Ex-Situ conservation Tidbinbilla
Depite its proximity, transport constraints meant that I had not visited Tidbinbilla since I began studying at ANU, however the prospect of work experience and exposure to the incredible native diversity so close to home was too good to pass up. Working alongside the Wildlife Team, was an informative behind the scenes look at ex-situ conservation in an Australian context. Having taken part in a decentralized breeding program for the Critically Endangered Lemur Leaf Frog back at home, I was especially excited to be involved with the breeding program for the Northern Corroboree Frog (Pseudophryne pengilleyi). As I was fortunate enough to experience however, the duties of Tidbinbilla’s Wildlife team are far from monofocused, ranging from felling trees to delicately sorting froglets all in the span of a few hours.
Figure 1: Koalas breed without much help within the park (author photo)
Tidbinbilla Nature Reserve
Tidbinbilla nature reserve is one of the naturally and historically richest conservation areas in the Canberra region, conserving an integral part of the ACT’s threatened subalpine landscapes (Act Government, 2017). In addition to the unique ecological communities protected within its boundaries, Tidbinbilla also protects important Aboriginal and European historical sites. Following extensive damage to the park during the 2003 wildfires, an additional focus was placed on ex-situ conservation and captive breeding of three critically endangered species or subspecies, the Northern Corroboree Frog (Pseudophryne pengilleyi), Southern Brush Tailed Rock Wallaby (Petrogale penicillata), and Eastern Bettong (Bettongia gaimardi). While fire exacted a toll on the landscape, it also created a management opportunity to redevelop infrastructure to suit its revised goals.To a greater extent than many of the regions conservation areas, public involvement, education and outreach is a key part of Tidbinbilla’s management. Not only does it boast guided activities, trails and an interesting information centre but it also actively engages with community volunteers.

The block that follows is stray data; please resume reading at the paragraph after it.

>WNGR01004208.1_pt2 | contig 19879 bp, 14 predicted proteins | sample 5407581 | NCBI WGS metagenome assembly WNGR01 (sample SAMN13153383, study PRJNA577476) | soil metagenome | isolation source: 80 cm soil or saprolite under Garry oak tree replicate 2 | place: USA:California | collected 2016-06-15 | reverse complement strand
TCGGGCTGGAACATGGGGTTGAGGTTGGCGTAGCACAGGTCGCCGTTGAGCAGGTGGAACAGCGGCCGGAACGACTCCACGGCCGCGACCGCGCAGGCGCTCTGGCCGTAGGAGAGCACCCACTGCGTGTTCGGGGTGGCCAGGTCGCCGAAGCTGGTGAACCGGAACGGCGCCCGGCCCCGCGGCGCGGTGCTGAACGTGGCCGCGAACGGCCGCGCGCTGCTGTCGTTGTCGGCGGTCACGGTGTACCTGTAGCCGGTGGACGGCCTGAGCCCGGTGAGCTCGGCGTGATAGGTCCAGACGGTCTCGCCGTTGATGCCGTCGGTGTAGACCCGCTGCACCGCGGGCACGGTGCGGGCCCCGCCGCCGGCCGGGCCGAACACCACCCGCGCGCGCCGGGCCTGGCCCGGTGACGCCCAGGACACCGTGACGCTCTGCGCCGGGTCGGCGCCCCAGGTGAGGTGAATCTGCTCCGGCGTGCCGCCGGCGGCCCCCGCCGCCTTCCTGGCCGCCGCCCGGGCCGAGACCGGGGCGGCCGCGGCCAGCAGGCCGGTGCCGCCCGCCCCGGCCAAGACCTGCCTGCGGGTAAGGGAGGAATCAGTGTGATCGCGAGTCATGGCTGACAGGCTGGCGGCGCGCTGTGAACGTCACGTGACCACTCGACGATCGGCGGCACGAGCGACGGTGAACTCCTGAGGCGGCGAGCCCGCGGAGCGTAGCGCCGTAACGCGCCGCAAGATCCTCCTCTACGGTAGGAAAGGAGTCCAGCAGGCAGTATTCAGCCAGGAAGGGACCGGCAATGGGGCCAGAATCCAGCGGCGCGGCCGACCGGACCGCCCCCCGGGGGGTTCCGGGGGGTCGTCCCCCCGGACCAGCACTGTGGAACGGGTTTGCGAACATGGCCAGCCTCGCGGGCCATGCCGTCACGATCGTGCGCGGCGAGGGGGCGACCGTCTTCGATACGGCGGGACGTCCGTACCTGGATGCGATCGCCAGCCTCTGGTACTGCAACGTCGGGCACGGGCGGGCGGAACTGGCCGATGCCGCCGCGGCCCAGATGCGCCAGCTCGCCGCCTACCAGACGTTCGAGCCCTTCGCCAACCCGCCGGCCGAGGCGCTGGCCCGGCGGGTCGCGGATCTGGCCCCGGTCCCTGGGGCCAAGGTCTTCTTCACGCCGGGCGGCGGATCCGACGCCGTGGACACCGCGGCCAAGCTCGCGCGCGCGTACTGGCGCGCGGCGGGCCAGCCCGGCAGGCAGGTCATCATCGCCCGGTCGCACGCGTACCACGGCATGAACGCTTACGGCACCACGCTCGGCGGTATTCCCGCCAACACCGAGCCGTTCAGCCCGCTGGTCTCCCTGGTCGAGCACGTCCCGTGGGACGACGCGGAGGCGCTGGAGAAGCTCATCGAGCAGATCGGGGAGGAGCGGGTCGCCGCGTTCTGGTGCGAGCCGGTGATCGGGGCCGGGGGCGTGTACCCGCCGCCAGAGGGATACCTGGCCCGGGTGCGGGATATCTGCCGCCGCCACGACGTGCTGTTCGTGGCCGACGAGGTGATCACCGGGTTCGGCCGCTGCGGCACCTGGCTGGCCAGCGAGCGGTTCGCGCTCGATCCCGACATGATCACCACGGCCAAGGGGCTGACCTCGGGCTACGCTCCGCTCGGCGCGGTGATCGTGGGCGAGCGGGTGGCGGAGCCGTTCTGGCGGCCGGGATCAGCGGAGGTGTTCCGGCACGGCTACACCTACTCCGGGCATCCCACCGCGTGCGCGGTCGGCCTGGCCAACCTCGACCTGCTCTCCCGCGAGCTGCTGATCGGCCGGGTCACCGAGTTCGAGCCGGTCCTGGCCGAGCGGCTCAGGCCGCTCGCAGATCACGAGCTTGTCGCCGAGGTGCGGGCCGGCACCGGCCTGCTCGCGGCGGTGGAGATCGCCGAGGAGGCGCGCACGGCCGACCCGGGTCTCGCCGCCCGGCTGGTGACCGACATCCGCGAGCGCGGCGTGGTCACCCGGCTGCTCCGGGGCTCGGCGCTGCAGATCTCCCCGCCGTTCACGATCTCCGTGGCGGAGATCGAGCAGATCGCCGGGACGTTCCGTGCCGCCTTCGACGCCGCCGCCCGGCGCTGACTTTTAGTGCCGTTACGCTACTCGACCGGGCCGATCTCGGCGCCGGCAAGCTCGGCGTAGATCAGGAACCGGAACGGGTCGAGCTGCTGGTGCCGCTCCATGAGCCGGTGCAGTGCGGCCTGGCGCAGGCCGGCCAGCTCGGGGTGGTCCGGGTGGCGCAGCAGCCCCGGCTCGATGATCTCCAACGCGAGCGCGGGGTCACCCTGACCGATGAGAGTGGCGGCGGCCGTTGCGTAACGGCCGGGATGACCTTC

Figure 2: Northern Corroboree Frogs (Pseudophryne pengilleyi), in growout tank (Author photo)
Wildlife Team- Why captive breeding?
At Tidbinbilla I worked alongside the Wildlife Team, who are in charge of managing the captive breeding programs in the park. While captive breeding has not always been a key focus in the park, its key flagship projects have been immensely successful. The ex-situ conservation program here serves both as an insurance population, but also to directly supply reintroduction efforts (Zippel et al. 2011).
All three species, but especially the Southern Brush Tailed Rock Wallaby and the Northern Corroboree Frog, are notable not only for their extremely limited geographical range but small population sizes (IUCN, 2017). This makes wild populations especially vulnerable to disturbances, either human induced or natural such as fire (Piggott et al. 2005) . If fire destroys their limited habitats, these species could quickly be lost forever. A poignant example threat is the Chytrid fungus, which has decimated P. pengilleyi populations throughout its range (Zippel et al. 2011). Maintaining a stable breeding population in captivity, can serve as an insurance policy for the eventuality of extinction in the wild, much the same way as the Tasmanian population of the Eastern Bettong served as an insurance for the now extinct mainland population (Short et al. 1992). With 70% of the global P. penicillata population, the largest population of P. pengilleyi and a diverse thriving group of B. gaimardi, Tidbinbilla is the cornerstone of their ex-situ conservation (ACT Government 2017.
Figure 3: Pseudophryne pengilleyi breeding setup (Author photo)